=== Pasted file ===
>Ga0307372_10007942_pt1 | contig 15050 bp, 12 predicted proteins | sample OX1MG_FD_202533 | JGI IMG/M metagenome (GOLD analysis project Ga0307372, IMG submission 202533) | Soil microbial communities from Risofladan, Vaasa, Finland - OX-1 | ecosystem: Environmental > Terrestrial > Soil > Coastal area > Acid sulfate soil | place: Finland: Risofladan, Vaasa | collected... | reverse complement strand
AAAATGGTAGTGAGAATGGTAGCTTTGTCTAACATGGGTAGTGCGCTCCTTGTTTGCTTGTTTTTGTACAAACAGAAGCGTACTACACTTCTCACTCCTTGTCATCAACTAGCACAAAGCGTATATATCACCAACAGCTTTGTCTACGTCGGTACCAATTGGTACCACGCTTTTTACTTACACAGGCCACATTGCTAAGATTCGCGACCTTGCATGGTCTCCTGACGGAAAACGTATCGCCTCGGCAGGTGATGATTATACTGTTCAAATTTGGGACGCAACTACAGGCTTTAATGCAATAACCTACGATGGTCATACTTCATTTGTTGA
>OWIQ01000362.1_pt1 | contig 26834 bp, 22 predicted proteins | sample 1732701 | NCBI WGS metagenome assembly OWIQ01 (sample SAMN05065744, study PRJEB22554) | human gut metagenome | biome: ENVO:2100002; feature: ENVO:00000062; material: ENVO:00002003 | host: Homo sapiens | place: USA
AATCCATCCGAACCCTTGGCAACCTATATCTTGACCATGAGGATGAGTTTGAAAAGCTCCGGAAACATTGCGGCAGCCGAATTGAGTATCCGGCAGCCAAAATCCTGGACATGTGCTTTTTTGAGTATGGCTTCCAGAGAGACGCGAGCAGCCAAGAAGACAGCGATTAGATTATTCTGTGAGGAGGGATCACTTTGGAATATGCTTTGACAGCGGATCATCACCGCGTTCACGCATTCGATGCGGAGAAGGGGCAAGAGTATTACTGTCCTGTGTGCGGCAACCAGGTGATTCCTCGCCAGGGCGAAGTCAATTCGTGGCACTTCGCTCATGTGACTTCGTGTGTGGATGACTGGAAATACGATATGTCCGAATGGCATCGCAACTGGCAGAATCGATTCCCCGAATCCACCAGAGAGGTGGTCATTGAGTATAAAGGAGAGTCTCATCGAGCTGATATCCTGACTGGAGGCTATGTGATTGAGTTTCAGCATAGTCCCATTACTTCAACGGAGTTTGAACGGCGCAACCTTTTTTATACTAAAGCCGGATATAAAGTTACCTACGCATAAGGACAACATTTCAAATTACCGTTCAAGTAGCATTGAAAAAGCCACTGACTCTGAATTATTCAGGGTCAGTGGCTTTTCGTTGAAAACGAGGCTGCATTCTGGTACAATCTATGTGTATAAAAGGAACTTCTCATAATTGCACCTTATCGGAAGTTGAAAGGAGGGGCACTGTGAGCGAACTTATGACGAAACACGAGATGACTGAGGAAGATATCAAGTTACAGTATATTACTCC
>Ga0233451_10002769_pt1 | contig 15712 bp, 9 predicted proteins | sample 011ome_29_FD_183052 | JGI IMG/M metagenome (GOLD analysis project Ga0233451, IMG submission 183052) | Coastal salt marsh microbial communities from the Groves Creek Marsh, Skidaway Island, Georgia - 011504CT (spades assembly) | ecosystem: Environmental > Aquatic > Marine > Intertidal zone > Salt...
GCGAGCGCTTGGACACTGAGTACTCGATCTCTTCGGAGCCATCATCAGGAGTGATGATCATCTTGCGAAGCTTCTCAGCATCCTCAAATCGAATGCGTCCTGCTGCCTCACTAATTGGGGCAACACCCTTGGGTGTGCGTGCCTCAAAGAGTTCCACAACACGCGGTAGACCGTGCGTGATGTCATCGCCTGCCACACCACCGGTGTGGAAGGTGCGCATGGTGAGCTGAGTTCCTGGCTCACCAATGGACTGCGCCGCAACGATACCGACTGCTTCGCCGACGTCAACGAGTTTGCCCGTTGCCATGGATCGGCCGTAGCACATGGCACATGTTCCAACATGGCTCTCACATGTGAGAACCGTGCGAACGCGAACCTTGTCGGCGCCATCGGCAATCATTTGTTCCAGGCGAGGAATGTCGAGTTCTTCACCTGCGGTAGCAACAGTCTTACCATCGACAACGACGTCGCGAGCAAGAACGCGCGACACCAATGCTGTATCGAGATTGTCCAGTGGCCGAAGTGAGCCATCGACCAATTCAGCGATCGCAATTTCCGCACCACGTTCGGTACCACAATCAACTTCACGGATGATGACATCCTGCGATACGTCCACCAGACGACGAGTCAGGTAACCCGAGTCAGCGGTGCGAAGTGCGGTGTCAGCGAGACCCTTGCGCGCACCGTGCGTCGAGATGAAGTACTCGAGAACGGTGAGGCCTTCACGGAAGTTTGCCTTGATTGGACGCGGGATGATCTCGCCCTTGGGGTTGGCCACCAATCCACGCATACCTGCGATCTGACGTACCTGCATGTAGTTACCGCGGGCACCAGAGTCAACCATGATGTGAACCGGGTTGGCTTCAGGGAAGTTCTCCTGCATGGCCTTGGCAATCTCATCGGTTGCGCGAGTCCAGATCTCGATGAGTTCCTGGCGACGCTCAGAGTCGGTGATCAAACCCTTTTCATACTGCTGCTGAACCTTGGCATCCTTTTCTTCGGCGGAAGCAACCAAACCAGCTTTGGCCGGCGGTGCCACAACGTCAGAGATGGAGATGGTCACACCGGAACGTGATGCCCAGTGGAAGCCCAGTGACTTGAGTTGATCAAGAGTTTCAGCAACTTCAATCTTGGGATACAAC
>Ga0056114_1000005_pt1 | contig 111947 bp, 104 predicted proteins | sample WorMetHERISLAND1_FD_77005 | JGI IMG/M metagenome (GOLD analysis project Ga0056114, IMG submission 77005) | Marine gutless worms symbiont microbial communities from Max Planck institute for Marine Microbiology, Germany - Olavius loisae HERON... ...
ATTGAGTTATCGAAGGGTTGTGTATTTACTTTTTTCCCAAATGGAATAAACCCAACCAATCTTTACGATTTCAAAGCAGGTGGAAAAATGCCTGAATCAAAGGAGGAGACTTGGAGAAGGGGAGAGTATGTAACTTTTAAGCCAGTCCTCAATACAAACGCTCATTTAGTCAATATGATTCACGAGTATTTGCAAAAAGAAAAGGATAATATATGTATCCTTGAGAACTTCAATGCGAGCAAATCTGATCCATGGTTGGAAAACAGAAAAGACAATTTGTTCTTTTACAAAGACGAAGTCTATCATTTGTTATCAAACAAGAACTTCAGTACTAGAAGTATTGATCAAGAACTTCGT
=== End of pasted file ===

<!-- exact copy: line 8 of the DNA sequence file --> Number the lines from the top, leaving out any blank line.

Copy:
ATTGAGTTATCGAAGGGTTGTGTATTTACTTTTTTCCCAAATGGAATAAACCCAACCAATCTTTACGATTTCAAAGCAGGTGGAAAAATGCCTGAATCAAAGGAGGAGACTTGGAGAAGGGGAGAGTATGTAACTTTTAAGCCAGTCCTCAATACAAACGCTCATTTAGTCAATATGATTCACGAGTATTTGCAAAAAGAAAAGGATAATATATGTATCCTTGAGAACTTCAATGCGAGCAAATCTGATCCATGGTTGGAAAACAGAAAAGACAATTTGTTCTTTTACAAAGACGAAGTCTATCATTTGTTATCAAACAAGAACTTCAGTACTAGAAGTATTGATCAAGAACTTCGT